Let’s take a look at a couple of examples. These videos will make you cringe, but they highlight the importance of keeping your anger in check while riding or driving a car—but especially when riding.

The following video demonstrates how car drivers and motorcycle riders can be affected by road rage. And while it appears the car driver started this situation, both driver and rider were making very poor decisions that not only affected their lives, but could have impacted the lives of other innocent people on the road had one of them lost control of their vehicle.

 

 

Here’s another example of road rage involving a motorcycle with a less favorable outcome for the motorcyclist. The car drivers are obviously in the wrong in both of these videos, but what do you think of the riders’ behavior? Do you think they could have prevented any of this? Be sure to let us know in the comments.

 

Tips for Staying Safe on the Road

Now that we’ve discussed causes of road rage and seen some real-life scenarios of road rage involving motorcycle riders, let’s talk about how you can protect yourself from cager ragers.

  1. Don’t Engage with a Cager in a Rage
    This might sound obvious, but from the above videos and many other examples you can find online, anger can sometimes get the best of anyone. If at all possible, avoid eye contact and refrain from doing anything that might come across as aggressive. As James T. Parks mentioned in a previous touring tip on this topic, in a car vs. motorcycle showdown, odds aren’t in the latter’s favor.
  2. Be the Bigger Person  
    Admittedly, this can be hard in certain situations, especially when a driver is being reckless and threatening your safety on the road. It’s only natural that you’d want to correct their behavior or let them know they are in the wrong. However, this could just end up making the other driver angrier, especially if they are affected by the illusion of control. So, in incidences like this, try to ignore them. Navigate away from them if necessary, even if it means you have to deviate from your original route momentarily. Your life is more important than your ego. Just saying.
  3. Check Yourself Before You Wreck Yourself
    One of your best tactics for preventing yourself from becoming a road rage victim is ensuring you are not flying off the handle and falling into the illusion of control yourself. Since you can’t control other drivers or riders, you should try to be as vigilant as possible while you’re riding and take responsibility for your own actions. Make sure you aren’t doing something that would likely agitate or provoke a car driver. As AAA mentioned in their study, being tolerant and forgiving of other drivers can go a long way in keeping you safe on the road.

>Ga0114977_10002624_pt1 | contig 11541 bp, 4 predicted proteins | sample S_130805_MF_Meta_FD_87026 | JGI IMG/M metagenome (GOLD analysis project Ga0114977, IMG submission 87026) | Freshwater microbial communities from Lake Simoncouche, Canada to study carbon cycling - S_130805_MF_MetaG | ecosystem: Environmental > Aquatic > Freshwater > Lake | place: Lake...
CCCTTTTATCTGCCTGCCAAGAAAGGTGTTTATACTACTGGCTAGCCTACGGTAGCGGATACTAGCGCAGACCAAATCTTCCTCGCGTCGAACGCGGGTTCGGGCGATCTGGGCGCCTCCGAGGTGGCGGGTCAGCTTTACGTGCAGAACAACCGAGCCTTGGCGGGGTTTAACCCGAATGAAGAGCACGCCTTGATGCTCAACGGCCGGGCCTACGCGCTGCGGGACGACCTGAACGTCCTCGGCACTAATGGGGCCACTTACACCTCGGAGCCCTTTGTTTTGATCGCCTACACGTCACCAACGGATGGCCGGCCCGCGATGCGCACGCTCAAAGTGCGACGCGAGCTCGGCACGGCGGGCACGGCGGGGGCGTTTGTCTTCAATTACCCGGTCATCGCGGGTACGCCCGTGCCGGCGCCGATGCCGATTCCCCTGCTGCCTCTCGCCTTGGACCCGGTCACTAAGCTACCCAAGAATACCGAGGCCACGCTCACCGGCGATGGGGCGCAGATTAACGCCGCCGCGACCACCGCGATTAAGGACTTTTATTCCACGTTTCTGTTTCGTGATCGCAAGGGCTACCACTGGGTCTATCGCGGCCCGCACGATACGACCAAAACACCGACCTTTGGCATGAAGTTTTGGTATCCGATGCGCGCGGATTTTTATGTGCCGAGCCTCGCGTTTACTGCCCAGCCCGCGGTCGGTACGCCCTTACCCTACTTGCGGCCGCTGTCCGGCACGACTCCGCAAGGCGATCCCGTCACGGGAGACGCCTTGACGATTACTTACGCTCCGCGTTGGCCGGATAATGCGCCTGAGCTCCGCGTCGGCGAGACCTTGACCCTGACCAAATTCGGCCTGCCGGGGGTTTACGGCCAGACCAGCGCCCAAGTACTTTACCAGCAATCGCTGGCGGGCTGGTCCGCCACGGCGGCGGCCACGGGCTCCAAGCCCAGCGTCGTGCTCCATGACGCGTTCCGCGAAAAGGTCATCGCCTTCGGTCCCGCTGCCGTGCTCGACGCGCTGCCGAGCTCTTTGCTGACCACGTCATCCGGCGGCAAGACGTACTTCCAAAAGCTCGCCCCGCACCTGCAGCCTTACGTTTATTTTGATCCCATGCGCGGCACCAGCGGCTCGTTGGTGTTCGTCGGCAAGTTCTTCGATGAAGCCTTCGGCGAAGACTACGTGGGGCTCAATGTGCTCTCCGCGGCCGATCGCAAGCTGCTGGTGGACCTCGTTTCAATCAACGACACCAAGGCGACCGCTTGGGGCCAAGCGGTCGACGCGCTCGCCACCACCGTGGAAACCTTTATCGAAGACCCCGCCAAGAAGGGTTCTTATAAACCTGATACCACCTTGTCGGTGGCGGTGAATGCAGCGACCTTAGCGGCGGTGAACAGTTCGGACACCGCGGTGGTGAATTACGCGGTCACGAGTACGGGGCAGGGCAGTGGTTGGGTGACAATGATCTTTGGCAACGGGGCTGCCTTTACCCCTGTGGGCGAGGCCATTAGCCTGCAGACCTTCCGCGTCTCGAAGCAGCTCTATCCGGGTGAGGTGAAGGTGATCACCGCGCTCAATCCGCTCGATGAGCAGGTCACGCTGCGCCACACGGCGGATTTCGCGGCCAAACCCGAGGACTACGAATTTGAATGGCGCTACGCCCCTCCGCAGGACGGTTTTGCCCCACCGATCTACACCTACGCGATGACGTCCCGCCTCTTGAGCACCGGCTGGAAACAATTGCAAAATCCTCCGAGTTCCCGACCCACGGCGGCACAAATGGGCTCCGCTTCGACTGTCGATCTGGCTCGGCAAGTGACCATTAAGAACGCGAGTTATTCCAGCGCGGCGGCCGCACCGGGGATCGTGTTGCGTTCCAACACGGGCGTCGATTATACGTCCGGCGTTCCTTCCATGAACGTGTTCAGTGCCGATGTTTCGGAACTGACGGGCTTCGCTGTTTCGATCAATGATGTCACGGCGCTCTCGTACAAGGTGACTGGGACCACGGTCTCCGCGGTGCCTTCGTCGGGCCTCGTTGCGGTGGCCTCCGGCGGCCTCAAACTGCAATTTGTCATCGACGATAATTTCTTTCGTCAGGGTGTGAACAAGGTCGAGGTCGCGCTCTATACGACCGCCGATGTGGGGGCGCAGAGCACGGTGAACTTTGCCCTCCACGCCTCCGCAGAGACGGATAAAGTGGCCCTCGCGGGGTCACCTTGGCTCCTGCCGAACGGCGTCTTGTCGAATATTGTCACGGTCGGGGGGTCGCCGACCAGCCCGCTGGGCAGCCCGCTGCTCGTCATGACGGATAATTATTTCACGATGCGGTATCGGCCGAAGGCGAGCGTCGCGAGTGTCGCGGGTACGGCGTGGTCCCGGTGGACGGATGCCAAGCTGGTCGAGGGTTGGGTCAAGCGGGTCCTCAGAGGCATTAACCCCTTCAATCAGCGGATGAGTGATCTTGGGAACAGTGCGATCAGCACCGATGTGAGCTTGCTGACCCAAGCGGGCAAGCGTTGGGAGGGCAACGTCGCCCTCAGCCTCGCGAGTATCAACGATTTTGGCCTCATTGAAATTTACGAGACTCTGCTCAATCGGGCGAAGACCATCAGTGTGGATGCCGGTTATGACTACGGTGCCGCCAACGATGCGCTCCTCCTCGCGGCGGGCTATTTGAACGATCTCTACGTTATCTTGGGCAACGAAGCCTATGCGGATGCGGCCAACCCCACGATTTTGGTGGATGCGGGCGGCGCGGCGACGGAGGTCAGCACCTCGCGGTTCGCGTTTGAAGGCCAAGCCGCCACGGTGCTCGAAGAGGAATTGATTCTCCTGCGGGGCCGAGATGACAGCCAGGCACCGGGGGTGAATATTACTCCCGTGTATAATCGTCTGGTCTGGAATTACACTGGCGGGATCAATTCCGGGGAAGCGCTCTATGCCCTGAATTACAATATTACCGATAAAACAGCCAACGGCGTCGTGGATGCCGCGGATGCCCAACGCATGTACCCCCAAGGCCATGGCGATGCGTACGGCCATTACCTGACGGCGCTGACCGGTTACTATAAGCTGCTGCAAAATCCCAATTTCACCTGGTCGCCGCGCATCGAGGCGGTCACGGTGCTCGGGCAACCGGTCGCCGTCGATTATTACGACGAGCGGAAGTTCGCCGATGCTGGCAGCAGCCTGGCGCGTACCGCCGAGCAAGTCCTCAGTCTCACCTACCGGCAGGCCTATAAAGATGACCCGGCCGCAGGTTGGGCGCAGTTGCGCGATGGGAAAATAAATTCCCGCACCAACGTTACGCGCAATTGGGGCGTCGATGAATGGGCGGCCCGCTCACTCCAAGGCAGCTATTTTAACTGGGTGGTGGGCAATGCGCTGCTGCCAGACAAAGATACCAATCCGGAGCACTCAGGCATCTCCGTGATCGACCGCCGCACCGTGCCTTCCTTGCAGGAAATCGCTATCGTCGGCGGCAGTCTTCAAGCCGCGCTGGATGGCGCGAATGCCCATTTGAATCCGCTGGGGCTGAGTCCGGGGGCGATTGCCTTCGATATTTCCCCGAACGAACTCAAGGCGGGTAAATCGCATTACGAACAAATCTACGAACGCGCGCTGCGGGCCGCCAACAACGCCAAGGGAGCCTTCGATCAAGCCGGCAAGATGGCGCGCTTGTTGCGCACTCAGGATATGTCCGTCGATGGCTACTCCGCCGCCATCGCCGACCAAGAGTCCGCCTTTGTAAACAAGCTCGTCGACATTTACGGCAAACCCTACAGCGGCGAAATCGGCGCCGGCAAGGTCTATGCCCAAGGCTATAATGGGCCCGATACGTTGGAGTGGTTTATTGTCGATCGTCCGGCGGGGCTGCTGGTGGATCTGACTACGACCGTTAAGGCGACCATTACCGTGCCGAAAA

Motorcycle riding through town

Avoiding Road Rage Isn’t Just Beneficial to Your Safety

Another interesting point I came across when researching this topic was the effects anger has on your health—and not just the kind that results from accidents. The stress chemicals dispersed within the body when you’re angry can have long-term health implications such as anxiety, headaches, depression, digestive issues, skin problems, sleep issues, and even heart attacks or strokes. So not only is road rage bad manners and dangerous, it can also be detrimental to your health—keep this in mind if you experience your own bouts of anger on the road or elsewhere, and when dealing with the above list.

As we are a safety-conscious publication, we think it’s important to cover topics like this from time to time. Being safety-oriented and having a positive mindset will also help improve your ride, regardless of what others may be doing on the road (at least under normal circumstances). Besides, we already know motorcycling makes you happier, healthier, and smarter (backed by science), so most motorcycle riders are already ahead of the curve! So why not take things a step further and show the cagers how to be true champions of the road. Stay alert. Be vigilant. Be courteous. Be understanding. And above all, be safe out there. Ya know, like a motorcyclist (smile).

Be sure to share this article with all your riding and non-riding friends—after all, it’s for the betterment of the world, all ye motorcycling heroes!